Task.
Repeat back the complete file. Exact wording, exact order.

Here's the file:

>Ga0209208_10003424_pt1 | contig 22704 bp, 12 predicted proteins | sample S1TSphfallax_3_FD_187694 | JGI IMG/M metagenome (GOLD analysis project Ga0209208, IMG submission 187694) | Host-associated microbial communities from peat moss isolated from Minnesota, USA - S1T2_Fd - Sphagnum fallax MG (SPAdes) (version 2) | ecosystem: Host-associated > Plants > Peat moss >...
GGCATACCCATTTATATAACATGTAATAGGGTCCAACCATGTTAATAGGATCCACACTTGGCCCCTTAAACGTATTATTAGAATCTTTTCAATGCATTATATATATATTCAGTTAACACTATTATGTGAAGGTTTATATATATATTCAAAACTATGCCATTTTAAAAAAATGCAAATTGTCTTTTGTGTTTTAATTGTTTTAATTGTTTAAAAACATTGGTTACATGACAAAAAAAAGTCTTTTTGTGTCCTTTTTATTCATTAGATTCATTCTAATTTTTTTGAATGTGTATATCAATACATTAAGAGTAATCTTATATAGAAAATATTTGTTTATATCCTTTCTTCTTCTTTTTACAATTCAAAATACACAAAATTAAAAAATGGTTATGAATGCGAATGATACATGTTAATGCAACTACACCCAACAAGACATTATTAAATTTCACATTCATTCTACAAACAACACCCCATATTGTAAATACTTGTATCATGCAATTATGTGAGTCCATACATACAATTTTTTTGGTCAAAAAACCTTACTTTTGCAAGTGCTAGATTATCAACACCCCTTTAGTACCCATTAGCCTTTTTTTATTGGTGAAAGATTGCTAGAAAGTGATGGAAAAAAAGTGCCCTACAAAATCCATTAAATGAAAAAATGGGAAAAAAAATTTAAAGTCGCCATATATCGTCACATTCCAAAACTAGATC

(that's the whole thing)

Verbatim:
>Ga0209208_10003424_pt1 | contig 22704 bp, 12 predicted proteins | sample S1TSphfallax_3_FD_187694 | JGI IMG/M metagenome (GOLD analysis project Ga0209208, IMG submission 187694) | Host-associated microbial communities from peat moss isolated from Minnesota, USA - S1T2_Fd - Sphagnum fallax MG (SPAdes) (version 2) | ecosystem: Host-associated > Plants > Peat moss >...
GGCATACCCATTTATATAACATGTAATAGGGTCCAACCATGTTAATAGGATCCACACTTGGCCCCTTAAACGTATTATTAGAATCTTTTCAATGCATTATATATATATTCAGTTAACACTATTATGTGAAGGTTTATATATATATTCAAAACTATGCCATTTTAAAAAAATGCAAATTGTCTTTTGTGTTTTAATTGTTTTAATTGTTTAAAAACATTGGTTACATGACAAAAAAAAGTCTTTTTGTGTCCTTTTTATTCATTAGATTCATTCTAATTTTTTTGAATGTGTATATCAATACATTAAGAGTAATCTTATATAGAAAATATTTGTTTATATCCTTTCTTCTTCTTTTTACAATTCAAAATACACAAAATTAAAAAATGGTTATGAATGCGAATGATACATGTTAATGCAACTACACCCAACAAGACATTATTAAATTTCACATTCATTCTACAAACAACACCCCATATTGTAAATACTTGTATCATGCAATTATGTGAGTCCATACATACAATTTTTTTGGTCAAAAAACCTTACTTTTGCAAGTGCTAGATTATCAACACCCCTTTAGTACCCATTAGCCTTTTTTTATTGGTGAAAGATTGCTAGAAAGTGATGGAAAAAAAGTGCCCTACAAAATCCATTAAATGAAAAAATGGGAAAAAAAATTTAAAGTCGCCATATATCGTCACATTCCAAAACTAGATC